March 12, 2021
Dear Friends in Christ,
I am writing to share some difficult news with you.
My office has received a complaint of child sexual abuse against Charles Appel, who was once a priest in the Diocese of Pittsburgh. The man who has made the complaint reports that the alleged abuse occurred when he was a minor in the late 1970s and early 1980s and while he was at Sheldon Calvary Camp, the camp in Conneaut, Ohio, that is affiliated with our diocese.
Mr. Appel renounced his priesthood in the Episcopal Church in 2001, after charges were brought against him under the Church’s clergy disciplinary system. Before that time, he was involved at Calvary Camp from approximately 1971 until 1982 and was also vicar of the former Church of the Good Samaritan in Liberty Borough. In 2014, Mr. Appel was sentenced to five years in federal prison for receiving pornographic videos of children. He died in 2019.
Acknowledging this part of our diocese’s history is painful. However, as Christians, we must be committed to the safety and well-being of everyone, and to transparency about any misconduct or abuse. To that end, I want to invite and encourage anyone in our congregations or in the community who may have information about this allegation, or who wishes to speak about any related situations involving Mr. Appel, to contact our diocesan intake officers, the Reverend Catherine Munz or the Reverend Canon James Shoucair, via email at firstname.lastname@example.org or by phone at 412-721-0853 ext. 257. All conversations about this matter will be kept strictly confidential.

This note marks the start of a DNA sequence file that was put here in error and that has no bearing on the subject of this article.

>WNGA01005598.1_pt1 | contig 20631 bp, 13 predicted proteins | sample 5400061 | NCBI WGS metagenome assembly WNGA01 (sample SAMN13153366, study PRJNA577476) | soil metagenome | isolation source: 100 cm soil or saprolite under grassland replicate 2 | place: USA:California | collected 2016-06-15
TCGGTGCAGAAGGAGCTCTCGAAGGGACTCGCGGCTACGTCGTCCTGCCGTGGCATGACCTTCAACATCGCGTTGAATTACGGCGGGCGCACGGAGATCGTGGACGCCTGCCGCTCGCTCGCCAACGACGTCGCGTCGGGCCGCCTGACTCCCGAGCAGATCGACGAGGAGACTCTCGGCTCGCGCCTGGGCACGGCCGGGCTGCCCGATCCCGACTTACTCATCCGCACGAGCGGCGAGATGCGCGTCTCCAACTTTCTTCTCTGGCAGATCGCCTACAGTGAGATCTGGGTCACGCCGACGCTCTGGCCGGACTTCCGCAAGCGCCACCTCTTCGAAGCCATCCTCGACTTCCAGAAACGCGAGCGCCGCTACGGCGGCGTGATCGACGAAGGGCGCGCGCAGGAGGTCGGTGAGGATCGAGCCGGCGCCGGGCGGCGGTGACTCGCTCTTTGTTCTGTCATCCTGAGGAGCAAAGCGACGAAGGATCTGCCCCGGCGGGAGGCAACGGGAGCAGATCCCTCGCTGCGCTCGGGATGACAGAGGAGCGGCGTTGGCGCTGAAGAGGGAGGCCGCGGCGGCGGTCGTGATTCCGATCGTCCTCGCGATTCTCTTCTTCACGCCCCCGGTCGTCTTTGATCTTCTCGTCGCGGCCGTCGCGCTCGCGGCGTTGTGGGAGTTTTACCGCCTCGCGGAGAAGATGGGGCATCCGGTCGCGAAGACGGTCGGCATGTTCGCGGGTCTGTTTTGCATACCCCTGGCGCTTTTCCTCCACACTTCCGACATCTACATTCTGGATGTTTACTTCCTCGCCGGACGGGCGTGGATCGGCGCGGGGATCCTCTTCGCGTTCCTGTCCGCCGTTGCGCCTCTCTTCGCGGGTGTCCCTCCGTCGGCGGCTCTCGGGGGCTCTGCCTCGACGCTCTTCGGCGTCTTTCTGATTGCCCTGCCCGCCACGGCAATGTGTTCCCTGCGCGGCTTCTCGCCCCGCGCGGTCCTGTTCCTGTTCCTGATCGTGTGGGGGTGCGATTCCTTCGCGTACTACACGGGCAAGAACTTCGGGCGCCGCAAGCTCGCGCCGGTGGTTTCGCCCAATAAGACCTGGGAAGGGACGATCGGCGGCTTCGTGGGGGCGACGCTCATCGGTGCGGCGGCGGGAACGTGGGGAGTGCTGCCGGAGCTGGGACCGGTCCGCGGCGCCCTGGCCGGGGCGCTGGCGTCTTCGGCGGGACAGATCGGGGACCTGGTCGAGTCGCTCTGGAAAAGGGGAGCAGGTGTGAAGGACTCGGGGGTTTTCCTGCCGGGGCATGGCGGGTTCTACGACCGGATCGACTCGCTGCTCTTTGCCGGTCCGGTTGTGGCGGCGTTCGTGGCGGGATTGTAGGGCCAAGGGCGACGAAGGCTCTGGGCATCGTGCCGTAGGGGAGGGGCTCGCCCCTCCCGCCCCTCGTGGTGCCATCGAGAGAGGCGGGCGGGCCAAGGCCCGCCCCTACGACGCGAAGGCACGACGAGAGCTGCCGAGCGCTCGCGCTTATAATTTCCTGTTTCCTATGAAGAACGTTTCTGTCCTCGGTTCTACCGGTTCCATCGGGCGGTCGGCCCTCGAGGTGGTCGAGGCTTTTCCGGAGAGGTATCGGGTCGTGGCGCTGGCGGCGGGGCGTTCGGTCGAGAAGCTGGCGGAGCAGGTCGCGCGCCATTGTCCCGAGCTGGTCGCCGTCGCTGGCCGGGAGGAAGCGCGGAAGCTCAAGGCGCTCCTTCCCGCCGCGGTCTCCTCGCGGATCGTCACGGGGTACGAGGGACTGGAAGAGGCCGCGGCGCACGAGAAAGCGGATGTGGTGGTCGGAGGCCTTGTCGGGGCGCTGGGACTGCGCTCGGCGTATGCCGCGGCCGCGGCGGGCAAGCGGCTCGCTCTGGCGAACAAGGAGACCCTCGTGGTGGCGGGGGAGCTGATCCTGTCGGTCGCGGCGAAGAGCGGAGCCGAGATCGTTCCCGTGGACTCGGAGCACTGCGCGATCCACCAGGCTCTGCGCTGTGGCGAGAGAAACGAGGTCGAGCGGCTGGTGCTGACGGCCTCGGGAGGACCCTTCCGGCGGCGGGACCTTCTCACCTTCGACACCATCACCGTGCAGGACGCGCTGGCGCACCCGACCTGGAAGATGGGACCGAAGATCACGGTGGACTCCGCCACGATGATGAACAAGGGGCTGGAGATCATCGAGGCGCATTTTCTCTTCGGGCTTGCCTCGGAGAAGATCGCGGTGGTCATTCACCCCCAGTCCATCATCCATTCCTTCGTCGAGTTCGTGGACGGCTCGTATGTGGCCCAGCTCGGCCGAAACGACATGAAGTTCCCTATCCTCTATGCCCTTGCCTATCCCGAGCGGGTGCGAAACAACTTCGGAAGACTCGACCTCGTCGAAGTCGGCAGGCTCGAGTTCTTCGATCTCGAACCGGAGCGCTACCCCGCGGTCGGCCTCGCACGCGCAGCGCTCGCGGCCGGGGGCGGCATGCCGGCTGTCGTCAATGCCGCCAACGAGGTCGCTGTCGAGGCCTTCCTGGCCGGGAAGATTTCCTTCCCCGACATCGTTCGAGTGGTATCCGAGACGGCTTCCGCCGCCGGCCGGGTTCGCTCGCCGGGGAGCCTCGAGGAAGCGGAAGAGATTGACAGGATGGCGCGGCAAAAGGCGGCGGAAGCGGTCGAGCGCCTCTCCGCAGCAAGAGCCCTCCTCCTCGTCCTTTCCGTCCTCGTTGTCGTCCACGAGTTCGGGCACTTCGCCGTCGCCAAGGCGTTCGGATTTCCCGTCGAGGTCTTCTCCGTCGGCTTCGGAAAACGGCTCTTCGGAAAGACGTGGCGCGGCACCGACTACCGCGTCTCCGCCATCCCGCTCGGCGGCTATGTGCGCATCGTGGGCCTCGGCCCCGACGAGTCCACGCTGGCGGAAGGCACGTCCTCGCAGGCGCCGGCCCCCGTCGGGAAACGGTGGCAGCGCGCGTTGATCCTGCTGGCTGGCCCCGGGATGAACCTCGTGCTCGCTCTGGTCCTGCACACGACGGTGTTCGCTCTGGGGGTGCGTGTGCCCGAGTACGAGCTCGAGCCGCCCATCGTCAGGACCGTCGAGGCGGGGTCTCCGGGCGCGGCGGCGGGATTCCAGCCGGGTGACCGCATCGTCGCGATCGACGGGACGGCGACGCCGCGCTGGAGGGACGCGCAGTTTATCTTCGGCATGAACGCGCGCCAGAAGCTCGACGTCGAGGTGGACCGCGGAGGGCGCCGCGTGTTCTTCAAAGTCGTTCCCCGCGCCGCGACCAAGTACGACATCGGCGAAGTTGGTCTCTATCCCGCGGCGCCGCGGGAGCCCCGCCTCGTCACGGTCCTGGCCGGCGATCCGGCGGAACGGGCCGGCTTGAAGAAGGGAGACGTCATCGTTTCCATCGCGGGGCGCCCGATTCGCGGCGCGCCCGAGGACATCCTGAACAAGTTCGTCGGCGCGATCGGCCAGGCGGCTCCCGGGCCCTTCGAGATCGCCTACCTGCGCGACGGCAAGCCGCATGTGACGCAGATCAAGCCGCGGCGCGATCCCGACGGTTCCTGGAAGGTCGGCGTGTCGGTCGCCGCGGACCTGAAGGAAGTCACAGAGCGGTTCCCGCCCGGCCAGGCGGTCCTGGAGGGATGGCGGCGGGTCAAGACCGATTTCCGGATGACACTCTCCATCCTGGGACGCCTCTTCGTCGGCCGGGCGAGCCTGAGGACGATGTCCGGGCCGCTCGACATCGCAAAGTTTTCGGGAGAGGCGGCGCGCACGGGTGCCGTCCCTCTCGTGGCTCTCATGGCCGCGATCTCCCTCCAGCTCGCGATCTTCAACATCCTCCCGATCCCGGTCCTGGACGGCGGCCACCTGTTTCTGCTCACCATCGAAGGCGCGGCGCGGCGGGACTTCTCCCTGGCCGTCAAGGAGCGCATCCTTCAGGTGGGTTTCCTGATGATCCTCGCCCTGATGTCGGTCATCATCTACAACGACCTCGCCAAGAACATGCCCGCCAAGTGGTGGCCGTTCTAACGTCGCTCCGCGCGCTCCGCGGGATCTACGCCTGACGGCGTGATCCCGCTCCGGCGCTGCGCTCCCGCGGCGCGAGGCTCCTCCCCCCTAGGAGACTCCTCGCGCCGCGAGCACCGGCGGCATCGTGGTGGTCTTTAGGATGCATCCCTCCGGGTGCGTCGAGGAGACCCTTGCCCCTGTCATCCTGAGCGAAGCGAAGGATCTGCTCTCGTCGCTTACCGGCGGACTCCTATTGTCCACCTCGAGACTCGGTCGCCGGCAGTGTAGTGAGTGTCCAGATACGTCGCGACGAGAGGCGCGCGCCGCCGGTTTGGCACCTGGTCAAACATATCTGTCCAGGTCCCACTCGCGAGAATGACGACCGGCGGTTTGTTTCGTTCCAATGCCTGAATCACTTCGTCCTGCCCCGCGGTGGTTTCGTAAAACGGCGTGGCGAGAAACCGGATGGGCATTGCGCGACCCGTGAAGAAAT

Please know that today in the Diocese of Pittsburgh and at Sheldon Calvary Camp, we are absolutely committed to the safety of everyone, especially our children. All staff and volunteers who work with children are required to complete training called Safeguarding God’s Children every three years, and our diocese has extensive and updated Policies for the Protection of Children and Youth From Abuse in effect in all of our congregations and programs, including mandatory background checks. If allegations of child abuse were reported to any member of the clergy or any church or camp employee today, we would immediately contact civil authorities.
The Church is called to love, teach and heal. Even the thought that anyone might do the very opposite, is a cause for grief. As your bishop, I hope to gain a greater understanding of this matter in the coming months, and I plan to write to you again over the summer to provide you with an update. Until then, I bid your prayers for everyone affected by this situation, for the Appel family, and especially for the faithful people of Sheldon Calvary Camp, past and present.
(The Right Reverend) Dorsey W. M. McConnell, D.D.
VIII Bishop of Pittsburgh